On balance, some neonicotinoid pesticides could benefit bees: study

The story of neonicotinoids is growing more nuanced. Europe has banned outdoor use of three of these insecticides to protect bee populations. Two other neonicotinoids are still permitted, but little is known about their impact on bees. New research reported in ACS’ Environmental Science & Technology on one of the permitted neonicotinoids indicates it effectively controls pests and might even help bees.

Read More
Scientists develop first implantable magnet resonance detector

A team of neuroscientists and electrical engineers from Germany and Switzerland developed a highly sensitive implant that enables to probe brain physiology with unparalleled spatial and temporal resolution. They introduce an ultra-fine needle with an integrated chip that is capable of detecting and transmitting nuclear magnetic resonance (NMR) data from nanoliter volumes of brain oxygen metabolism. The breakthrough design will allow entirely new applications in the life sciences.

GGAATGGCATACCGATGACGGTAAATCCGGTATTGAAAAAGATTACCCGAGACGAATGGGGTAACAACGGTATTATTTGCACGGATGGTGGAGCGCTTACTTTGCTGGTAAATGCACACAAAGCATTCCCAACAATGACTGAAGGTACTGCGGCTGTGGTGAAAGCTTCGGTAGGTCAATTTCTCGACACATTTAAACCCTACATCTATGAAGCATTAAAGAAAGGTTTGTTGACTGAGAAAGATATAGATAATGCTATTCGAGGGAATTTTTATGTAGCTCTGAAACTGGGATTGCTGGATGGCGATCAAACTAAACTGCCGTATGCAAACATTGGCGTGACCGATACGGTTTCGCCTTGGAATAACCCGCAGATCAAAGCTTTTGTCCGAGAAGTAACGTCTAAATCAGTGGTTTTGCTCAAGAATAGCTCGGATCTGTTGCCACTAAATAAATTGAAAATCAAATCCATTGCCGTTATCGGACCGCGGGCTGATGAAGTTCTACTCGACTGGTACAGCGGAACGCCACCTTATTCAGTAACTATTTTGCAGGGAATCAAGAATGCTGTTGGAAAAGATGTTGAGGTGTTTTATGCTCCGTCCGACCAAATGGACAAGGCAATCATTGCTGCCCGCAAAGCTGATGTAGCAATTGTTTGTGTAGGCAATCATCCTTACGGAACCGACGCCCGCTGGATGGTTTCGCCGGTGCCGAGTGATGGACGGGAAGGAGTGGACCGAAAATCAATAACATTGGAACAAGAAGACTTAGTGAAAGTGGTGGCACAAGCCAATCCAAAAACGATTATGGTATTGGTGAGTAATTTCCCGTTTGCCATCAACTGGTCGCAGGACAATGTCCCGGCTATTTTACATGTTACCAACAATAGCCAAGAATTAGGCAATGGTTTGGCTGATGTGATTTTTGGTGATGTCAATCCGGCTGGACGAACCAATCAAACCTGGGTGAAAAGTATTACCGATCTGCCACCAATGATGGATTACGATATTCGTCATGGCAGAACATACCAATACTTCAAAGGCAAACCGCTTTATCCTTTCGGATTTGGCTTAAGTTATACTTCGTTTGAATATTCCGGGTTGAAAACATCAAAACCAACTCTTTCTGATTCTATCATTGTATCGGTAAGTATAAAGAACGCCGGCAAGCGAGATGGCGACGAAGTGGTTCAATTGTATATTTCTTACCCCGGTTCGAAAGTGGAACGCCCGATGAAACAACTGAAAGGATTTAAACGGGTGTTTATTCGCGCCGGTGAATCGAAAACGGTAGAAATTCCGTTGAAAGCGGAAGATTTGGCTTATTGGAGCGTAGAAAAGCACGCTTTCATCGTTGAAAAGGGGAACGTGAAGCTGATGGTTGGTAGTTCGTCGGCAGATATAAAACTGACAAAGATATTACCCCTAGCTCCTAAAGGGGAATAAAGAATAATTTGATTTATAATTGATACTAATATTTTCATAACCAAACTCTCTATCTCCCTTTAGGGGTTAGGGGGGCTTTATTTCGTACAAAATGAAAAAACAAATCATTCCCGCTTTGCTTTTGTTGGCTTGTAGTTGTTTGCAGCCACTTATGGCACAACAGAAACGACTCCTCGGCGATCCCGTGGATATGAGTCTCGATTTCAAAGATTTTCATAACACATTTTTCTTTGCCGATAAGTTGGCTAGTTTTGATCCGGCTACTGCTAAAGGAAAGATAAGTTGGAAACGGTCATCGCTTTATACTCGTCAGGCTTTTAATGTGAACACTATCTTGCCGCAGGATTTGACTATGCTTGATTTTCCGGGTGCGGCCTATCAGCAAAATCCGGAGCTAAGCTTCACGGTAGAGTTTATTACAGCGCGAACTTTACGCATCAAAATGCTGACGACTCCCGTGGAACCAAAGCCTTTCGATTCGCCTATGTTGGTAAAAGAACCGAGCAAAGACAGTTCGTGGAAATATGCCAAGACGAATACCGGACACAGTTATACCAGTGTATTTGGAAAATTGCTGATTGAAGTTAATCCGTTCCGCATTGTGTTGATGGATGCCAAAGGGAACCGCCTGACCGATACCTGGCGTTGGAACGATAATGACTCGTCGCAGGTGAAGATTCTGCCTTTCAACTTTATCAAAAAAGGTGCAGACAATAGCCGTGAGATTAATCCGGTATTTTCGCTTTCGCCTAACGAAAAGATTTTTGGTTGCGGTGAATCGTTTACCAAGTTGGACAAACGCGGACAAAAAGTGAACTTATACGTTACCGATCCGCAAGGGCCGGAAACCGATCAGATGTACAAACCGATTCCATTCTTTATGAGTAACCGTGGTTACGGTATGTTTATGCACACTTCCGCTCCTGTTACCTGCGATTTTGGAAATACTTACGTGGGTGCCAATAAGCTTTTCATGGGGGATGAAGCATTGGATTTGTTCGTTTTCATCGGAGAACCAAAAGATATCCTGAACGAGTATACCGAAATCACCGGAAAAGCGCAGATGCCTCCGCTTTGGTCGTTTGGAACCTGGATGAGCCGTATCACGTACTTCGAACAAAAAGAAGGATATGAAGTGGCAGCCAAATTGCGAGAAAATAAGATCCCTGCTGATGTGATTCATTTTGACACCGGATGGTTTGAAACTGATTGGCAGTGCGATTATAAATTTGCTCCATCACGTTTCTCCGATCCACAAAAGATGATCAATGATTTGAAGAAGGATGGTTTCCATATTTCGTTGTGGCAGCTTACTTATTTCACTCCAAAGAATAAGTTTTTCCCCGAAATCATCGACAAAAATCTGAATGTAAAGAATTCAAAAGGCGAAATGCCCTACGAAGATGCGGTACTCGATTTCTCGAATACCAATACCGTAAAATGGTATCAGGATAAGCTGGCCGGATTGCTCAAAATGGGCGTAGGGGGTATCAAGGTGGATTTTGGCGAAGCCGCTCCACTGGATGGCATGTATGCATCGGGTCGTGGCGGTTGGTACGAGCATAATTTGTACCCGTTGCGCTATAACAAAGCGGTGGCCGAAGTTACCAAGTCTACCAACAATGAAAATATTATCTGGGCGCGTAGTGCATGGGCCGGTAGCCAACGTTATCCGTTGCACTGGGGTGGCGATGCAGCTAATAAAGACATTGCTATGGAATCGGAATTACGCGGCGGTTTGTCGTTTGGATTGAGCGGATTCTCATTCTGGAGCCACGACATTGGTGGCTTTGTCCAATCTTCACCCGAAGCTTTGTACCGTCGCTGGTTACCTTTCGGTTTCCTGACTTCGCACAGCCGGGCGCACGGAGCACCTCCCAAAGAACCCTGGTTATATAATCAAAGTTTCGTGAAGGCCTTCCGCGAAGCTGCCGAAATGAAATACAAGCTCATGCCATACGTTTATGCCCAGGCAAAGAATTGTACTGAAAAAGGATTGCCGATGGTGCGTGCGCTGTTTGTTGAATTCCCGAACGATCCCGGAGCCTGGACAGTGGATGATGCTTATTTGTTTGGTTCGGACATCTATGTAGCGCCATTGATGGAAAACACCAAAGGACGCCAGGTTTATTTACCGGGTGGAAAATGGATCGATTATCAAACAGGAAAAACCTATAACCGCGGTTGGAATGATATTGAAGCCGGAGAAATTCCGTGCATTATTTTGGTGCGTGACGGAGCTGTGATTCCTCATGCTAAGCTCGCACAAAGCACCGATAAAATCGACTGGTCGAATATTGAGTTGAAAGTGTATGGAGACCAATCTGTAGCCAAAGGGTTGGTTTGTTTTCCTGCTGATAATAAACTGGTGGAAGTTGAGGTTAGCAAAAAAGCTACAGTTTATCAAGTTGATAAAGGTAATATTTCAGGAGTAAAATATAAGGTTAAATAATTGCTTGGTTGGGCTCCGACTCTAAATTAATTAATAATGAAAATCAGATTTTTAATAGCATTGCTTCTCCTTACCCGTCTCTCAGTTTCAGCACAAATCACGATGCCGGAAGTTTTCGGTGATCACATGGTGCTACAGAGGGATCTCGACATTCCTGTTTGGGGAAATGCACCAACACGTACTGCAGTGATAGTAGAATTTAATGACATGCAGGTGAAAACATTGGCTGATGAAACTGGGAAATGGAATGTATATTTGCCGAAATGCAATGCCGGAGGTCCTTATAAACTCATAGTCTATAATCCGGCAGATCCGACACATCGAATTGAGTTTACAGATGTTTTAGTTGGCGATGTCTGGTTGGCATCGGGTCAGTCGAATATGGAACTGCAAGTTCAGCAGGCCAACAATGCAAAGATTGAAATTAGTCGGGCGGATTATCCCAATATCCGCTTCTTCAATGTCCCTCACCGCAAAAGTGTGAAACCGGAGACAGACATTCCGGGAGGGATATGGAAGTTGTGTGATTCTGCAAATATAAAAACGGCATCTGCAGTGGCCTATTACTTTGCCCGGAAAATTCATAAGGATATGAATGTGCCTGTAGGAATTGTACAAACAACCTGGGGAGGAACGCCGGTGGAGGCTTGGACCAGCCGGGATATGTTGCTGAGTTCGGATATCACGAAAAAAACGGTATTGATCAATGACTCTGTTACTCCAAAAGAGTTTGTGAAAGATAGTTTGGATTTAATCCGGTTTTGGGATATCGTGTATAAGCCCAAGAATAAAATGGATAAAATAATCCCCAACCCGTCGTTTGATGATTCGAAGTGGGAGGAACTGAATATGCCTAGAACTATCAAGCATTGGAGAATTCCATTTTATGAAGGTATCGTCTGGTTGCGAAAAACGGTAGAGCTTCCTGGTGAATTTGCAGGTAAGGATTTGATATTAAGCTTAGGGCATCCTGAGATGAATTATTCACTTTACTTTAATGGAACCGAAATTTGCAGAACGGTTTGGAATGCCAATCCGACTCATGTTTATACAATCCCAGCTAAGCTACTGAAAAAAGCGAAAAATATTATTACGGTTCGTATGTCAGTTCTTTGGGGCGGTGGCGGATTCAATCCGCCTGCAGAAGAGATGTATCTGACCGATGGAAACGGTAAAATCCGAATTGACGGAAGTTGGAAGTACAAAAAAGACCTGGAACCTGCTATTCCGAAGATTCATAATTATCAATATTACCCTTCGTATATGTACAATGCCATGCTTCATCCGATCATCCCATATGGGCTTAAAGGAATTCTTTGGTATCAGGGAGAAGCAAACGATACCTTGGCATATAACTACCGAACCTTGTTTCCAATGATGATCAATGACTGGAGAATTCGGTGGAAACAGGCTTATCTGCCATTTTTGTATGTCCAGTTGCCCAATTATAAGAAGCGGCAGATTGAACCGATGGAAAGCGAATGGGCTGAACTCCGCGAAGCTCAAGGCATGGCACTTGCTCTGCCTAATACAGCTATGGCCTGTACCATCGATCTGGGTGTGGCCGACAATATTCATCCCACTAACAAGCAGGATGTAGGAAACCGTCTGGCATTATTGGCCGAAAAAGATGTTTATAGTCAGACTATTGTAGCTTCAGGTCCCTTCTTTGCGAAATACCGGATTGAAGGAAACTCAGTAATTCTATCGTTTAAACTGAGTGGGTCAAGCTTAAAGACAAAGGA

Read More
Why do we freeze when startled? New study in flies points to serotonin

A Columbia University study in fruit flies has identified serotonin as a chemical that triggers the body’s startle response, the automatic deer-in-the-headlights reflex that freezes the body momentarily in response to a potential threat. Today’s study reveals that when a fly experiences an unexpected change to its surroundings, such as a sudden vibration, release of serotonin helps to literally—and temporarily—stop the fly in its tracks.

Read More
Swiss army knife for genome research

It is the the dream of every molecular geneticist: an easy-to-use program that compares datasets from different cellular conditions, identifies enhancer regions and then assigns them to their target genes. A research team led by Martin Vingron at the Max Planck Institute for Molecular Genetics in Berlin has now developed a program that does all of this.

Read More